What’s Stopping You From Publishing Your Book?
Yes, I’m a successfully published author with acclaimed novels, short stories and essays published all over the world. But I almost didn’t get there. What if I told you that I never read as a kid, I was the worst speller in my school and I used bad grammar? I didn’t excel in typing class and practically failed English 101. Based on my Career Aptitude Test score, the school counselor recommended that I go into some trade like car mechanic. Believe me, I started from behind.
- I’ve experienced your disappointment and your fear—and prevailed.
- I’ve battled the gridlock of time and schedule conflicts, priority problems and lack of support from family and friends—and forged a way.
- I’ve felt lonely and depressed because no one understood my dream or took it seriously—and found a community.
- I’ve been lost in a sea of unfocused ideas, undirected plot, excessive—even boring—characters—and created a masterpiece of tense page-turning excitement.
- I understand your pain, your moments of hesitation and lack of confidence, your yearning. I’ve been rejected and rejected and rejected—and then published!
Are you a storyteller? Because that’s where it all starts. With a story. The rest is window dressing. Every author is on a journey, a hero’s journey, really. Because that’s what most writers are: heroes. We journey into the dark frightening abyss and return with the prize for the world: truth. The writer’s life is not really romantic, like many believe. It is rife with doubt, rejection, betrayal and disappointment. But it is also graced with the richness of joy, satisfaction, energy and fulfillment. When a writer writes what he or she is passionate about, there is nothing better. Absolutely nothing. So, let me tell you a story now, about how I almost didn’t become a writer but did because it was what I had to do. Like most stories, this one has a beginning, middle and an end…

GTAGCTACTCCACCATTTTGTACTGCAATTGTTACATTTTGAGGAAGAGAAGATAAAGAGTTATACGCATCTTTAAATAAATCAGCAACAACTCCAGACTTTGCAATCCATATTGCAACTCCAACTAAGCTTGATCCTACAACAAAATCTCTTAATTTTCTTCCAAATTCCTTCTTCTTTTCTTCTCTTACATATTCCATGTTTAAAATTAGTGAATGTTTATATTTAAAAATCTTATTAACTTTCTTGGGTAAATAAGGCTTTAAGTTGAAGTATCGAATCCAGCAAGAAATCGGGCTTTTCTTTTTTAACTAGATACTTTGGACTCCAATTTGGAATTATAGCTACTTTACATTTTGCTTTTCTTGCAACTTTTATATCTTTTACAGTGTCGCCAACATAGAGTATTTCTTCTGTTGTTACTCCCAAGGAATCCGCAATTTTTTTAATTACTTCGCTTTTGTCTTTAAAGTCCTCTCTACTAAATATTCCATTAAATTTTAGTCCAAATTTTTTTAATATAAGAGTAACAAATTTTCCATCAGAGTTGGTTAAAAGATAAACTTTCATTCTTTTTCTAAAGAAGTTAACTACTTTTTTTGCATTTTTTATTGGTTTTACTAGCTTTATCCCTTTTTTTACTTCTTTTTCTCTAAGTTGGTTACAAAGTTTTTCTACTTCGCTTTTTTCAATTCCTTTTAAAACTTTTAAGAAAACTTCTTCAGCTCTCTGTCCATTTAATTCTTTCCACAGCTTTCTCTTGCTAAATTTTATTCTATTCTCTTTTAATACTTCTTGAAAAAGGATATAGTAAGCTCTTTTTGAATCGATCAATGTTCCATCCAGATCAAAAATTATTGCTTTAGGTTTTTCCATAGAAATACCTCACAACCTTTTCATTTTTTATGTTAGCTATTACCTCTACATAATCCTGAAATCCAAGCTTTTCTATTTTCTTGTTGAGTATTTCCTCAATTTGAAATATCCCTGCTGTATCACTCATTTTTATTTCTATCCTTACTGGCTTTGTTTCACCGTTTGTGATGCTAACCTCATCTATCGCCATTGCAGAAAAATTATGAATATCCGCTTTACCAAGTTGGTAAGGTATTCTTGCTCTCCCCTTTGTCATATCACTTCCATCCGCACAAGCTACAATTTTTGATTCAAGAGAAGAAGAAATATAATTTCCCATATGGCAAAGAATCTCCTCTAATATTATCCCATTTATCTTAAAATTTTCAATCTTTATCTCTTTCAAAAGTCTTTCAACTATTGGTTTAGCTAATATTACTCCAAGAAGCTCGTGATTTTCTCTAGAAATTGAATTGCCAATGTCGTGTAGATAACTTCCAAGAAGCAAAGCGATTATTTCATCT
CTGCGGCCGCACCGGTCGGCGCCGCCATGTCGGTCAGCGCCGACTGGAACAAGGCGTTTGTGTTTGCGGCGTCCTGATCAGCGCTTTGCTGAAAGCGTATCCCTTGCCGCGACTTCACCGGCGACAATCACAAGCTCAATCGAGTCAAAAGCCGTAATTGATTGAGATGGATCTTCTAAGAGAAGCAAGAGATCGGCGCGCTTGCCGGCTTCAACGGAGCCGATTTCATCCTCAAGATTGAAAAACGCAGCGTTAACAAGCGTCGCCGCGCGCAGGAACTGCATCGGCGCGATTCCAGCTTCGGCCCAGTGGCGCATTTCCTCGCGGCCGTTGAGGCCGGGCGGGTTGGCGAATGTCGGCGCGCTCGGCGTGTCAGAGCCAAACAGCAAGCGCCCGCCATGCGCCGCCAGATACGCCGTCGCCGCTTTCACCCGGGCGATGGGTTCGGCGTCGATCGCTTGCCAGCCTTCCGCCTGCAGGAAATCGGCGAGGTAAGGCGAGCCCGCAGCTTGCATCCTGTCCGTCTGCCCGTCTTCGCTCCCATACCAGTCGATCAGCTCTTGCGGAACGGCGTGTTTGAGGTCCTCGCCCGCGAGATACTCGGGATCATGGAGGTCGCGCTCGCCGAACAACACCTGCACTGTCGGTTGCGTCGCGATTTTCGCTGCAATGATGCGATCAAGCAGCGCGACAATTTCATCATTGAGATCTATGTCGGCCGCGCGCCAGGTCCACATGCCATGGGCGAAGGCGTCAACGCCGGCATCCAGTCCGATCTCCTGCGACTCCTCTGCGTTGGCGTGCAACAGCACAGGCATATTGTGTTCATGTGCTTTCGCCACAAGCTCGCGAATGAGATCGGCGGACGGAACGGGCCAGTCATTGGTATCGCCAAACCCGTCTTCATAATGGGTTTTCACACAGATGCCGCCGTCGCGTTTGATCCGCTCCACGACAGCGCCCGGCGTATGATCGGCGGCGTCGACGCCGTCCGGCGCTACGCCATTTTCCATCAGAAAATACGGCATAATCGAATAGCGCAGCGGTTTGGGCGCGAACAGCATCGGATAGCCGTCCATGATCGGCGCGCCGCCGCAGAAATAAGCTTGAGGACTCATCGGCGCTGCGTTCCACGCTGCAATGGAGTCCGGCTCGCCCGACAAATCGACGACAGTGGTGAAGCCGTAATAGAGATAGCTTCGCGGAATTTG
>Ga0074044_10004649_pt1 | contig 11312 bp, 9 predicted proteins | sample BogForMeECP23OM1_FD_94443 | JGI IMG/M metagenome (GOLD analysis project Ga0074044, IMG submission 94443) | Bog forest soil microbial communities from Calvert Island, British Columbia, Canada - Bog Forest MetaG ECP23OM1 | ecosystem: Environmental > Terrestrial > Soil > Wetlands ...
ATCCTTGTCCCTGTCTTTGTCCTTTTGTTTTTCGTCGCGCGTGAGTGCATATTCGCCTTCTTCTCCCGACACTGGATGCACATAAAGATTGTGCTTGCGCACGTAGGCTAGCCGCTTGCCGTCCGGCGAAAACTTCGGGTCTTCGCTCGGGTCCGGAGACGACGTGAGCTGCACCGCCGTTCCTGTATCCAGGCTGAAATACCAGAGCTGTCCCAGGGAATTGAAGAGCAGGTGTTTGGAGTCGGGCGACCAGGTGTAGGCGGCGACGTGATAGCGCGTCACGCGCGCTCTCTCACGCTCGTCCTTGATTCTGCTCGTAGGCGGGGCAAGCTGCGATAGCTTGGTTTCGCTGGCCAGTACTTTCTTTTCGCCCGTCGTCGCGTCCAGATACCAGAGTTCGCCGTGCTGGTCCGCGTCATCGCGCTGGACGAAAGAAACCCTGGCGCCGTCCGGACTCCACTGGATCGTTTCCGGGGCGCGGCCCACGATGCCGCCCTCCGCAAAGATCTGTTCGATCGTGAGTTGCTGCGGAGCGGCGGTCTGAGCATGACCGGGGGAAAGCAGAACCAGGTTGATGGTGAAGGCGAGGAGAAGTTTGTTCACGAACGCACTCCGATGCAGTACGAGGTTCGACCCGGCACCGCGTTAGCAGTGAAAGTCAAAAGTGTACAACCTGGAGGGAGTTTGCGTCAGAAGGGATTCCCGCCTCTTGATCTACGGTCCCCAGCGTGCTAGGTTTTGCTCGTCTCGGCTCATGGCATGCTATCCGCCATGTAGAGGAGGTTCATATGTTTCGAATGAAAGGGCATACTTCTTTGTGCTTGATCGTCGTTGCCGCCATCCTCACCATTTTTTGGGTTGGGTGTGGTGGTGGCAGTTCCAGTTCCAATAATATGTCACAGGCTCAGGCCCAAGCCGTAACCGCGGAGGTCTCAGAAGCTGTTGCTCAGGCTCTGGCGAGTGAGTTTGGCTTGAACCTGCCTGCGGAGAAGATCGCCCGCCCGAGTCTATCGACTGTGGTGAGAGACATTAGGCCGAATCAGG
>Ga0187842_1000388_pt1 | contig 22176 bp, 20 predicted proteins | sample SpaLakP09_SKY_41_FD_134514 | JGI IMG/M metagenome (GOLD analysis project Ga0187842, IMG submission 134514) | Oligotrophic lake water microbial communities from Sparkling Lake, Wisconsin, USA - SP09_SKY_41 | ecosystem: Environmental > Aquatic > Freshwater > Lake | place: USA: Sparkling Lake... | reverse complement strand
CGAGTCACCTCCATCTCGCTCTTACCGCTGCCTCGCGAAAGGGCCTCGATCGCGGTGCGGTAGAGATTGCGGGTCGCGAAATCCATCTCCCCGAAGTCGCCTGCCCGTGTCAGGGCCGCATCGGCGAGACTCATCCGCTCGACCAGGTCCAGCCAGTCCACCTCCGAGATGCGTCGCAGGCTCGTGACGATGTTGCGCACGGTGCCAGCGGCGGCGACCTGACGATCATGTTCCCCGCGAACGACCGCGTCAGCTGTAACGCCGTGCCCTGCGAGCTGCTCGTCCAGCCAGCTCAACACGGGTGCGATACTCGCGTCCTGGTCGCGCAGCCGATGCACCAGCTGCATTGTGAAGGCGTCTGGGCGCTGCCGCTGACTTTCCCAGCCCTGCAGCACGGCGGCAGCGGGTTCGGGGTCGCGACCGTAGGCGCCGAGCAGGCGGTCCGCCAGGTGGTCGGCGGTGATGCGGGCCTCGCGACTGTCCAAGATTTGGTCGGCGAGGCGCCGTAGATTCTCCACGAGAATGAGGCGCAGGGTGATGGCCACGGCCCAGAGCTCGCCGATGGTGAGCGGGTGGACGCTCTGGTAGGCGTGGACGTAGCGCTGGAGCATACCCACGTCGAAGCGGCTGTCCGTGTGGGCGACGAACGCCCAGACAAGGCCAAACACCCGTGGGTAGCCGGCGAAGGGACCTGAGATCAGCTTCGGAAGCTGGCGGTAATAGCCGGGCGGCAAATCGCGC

The Beginning: The Sweet Promise
When I was ten years old, I knew what I wanted to be when I grew up: I was going to be a paperback writer. It was 1964 and I’d taken my favorite rock group’s song to heart, the Beatles’ “I Want to be a Paperback Writer”. It was an incredible moment of clarity for me and despite being challenged by my stern and unimaginative primary school teacher, who kept trying to corral me into being “normal”, I wasn’t going to let anyone stem my creativity and eccentric—if not wayward—approach to literature, language and writing. I was a confident, but lovable, little brat and I knew it. She and I didn’t exactly get along, as a result. But I did okay anyway, and, despite her acidic commentary (I didn’t cross my “t”s the way she wanted me to), Miss House begrudgingly awarded me my due A’s and B’s.
I wrote some fan fiction but quickly found my own creations far more interesting and less limiting. As a teenager, I wrote, directed and recorded “radio plays” with my sister. When we weren’t bursting into riotous laughter, it was actually pretty good. She and I shared a bedroom in the back of the house and at bedtime we opened our doors of imagination to a cast of thousands. We fed each other wild stories of space travel, adventure and intrigue, murmuring and giggling well into the dark night long after our parents were snoring in their beds. Those days scintillated with liberating originality, excitement and joy. I also enjoyed animation and drew several cartoon strips, peopled with crazy characters as I dreamt of writing graphic novels like Green Lantern, Magnus, Robot Fighter and Spiderman. My hero was science fiction author and futurist, Ray Bradbury; I vowed to write profoundly stirring tales like he did. Stories that mattered. Stories that lingered with you long after you finished them. Stories that made you think and dream and changed you imperceptibly.